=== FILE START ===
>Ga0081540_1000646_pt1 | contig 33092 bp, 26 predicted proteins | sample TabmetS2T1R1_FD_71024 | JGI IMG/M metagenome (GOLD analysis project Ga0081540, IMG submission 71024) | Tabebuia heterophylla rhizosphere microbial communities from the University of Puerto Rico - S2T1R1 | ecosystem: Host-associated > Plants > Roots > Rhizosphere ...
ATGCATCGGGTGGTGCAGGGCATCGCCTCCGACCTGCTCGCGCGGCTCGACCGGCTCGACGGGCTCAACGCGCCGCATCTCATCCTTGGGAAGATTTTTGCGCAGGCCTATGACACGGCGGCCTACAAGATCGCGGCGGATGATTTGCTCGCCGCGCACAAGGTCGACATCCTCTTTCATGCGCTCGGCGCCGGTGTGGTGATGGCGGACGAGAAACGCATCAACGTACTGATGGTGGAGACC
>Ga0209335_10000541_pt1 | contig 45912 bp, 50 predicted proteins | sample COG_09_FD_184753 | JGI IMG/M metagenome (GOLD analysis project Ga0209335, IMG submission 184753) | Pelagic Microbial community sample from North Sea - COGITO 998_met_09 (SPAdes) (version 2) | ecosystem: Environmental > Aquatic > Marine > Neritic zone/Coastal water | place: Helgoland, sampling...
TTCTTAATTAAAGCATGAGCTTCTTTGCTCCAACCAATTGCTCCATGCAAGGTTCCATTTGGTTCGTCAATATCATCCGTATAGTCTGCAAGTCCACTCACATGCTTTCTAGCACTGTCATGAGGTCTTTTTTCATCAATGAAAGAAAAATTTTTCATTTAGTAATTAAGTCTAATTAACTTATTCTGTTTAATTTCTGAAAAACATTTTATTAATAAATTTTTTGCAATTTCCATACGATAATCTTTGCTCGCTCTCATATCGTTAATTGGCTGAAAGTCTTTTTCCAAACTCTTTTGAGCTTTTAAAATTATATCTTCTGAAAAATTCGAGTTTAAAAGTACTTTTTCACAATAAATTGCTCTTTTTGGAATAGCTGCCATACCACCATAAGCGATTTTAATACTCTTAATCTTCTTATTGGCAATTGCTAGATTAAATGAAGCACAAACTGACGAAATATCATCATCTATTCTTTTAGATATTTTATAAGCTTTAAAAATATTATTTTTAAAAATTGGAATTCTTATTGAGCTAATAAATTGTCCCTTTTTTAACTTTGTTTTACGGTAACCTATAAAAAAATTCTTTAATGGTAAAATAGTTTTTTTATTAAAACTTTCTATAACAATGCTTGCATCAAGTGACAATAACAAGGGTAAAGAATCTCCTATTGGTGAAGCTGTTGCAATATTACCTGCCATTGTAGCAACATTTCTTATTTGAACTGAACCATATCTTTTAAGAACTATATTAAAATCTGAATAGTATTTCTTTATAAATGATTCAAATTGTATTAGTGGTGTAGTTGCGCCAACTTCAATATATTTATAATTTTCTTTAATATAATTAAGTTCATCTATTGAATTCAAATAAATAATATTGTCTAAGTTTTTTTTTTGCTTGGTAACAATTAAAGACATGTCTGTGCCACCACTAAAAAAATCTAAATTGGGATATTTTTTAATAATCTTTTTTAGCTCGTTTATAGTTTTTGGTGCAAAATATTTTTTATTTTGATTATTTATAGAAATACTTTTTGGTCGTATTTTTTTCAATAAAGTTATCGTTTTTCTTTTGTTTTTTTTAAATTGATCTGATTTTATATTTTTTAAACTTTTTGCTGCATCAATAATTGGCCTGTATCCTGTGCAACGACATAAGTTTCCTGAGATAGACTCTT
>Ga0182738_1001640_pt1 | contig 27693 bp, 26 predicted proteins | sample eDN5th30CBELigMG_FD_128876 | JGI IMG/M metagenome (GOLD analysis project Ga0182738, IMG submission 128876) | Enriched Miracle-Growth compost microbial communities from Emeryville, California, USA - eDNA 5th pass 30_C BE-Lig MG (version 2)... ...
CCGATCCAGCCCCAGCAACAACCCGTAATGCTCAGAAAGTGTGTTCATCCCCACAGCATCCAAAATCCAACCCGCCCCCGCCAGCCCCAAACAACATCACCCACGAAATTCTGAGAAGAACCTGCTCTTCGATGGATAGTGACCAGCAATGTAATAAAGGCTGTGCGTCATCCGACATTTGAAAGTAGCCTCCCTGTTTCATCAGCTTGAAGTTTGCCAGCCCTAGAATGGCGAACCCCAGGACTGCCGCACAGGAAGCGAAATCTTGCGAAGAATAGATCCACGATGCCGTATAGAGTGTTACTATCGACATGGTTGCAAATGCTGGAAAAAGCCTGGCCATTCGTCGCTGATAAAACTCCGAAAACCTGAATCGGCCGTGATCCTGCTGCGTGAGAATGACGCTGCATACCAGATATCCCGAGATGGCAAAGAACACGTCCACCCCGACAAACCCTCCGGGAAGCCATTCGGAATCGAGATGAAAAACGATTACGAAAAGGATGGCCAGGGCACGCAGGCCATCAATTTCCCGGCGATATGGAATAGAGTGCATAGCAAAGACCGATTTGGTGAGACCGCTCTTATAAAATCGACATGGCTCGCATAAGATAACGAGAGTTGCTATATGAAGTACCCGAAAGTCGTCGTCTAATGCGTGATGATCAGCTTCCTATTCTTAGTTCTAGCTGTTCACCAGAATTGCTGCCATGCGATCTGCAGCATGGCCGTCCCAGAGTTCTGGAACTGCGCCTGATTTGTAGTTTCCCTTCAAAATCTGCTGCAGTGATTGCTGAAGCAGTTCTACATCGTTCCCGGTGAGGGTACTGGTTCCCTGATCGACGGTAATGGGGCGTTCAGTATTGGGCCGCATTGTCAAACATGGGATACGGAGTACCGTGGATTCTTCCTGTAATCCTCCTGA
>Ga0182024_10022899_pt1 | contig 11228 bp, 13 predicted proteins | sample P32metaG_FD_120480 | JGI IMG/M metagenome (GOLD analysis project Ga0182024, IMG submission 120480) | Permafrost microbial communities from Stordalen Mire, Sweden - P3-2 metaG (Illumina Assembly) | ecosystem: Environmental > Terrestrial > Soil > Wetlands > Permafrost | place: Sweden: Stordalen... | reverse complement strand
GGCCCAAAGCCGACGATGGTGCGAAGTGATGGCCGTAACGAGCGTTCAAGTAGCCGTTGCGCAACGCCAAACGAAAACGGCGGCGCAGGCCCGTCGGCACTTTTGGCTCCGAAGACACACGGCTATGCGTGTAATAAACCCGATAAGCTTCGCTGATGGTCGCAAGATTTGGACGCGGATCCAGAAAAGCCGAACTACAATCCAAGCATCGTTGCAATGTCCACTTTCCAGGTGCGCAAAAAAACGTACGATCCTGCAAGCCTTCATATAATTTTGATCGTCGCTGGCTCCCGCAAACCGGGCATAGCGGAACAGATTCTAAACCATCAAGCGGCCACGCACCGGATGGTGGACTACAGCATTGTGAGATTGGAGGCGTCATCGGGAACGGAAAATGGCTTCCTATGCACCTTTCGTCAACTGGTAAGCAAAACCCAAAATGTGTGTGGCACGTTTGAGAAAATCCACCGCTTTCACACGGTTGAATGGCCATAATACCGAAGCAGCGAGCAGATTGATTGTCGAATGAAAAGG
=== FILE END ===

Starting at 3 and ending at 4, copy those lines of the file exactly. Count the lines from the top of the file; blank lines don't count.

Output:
>Ga0209335_10000541_pt1 | contig 45912 bp, 50 predicted proteins | sample COG_09_FD_184753 | JGI IMG/M metagenome (GOLD analysis project Ga0209335, IMG submission 184753) | Pelagic Microbial community sample from North Sea - COGITO 998_met_09 (SPAdes) (version 2) | ecosystem: Environmental > Aquatic > Marine > Neritic zone/Coastal water | place: Helgoland, sampling...
TTCTTAATTAAAGCATGAGCTTCTTTGCTCCAACCAATTGCTCCATGCAAGGTTCCATTTGGTTCGTCAATATCATCCGTATAGTCTGCAAGTCCACTCACATGCTTTCTAGCACTGTCATGAGGTCTTTTTTCATCAATGAAAGAAAAATTTTTCATTTAGTAATTAAGTCTAATTAACTTATTCTGTTTAATTTCTGAAAAACATTTTATTAATAAATTTTTTGCAATTTCCATACGATAATCTTTGCTCGCTCTCATATCGTTAATTGGCTGAAAGTCTTTTTCCAAACTCTTTTGAGCTTTTAAAATTATATCTTCTGAAAAATTCGAGTTTAAAAGTACTTTTTCACAATAAATTGCTCTTTTTGGAATAGCTGCCATACCACCATAAGCGATTTTAATACTCTTAATCTTCTTATTGGCAATTGCTAGATTAAATGAAGCACAAACTGACGAAATATCATCATCTATTCTTTTAGATATTTTATAAGCTTTAAAAATATTATTTTTAAAAATTGGAATTCTTATTGAGCTAATAAATTGTCCCTTTTTTAACTTTGTTTTACGGTAACCTATAAAAAAATTCTTTAATGGTAAAATAGTTTTTTTATTAAAACTTTCTATAACAATGCTTGCATCAAGTGACAATAACAAGGGTAAAGAATCTCCTATTGGTGAAGCTGTTGCAATATTACCTGCCATTGTAGCAACATTTCTTATTTGAACTGAACCATATCTTTTAAGAACTATATTAAAATCTGAATAGTATTTCTTTATAAATGATTCAAATTGTATTAGTGGTGTAGTTGCGCCAACTTCAATATATTTATAATTTTCTTTAATATAATTAAGTTCATCTATTGAATTCAAATAAATAATATTGTCTAAGTTTTTTTTTTGCTTGGTAACAATTAAAGACATGTCTGTGCCACCACTAAAAAAATCTAAATTGGGATATTTTTTAATAATCTTTTTTAGCTCGTTTATAGTTTTTGGTGCAAAATATTTTTTATTTTGATTATTTATAGAAATACTTTTTGGTCGTATTTTTTTCAATAAAGTTATCGTTTTTCTTTTGTTTTTTTTAAATTGATCTGATTTTATATTTTTTAAACTTTTTGCTGCATCAATAATTGGCCTGTATCCTGTGCAACGACATAAGTTTCCTGAGATAGACTCTT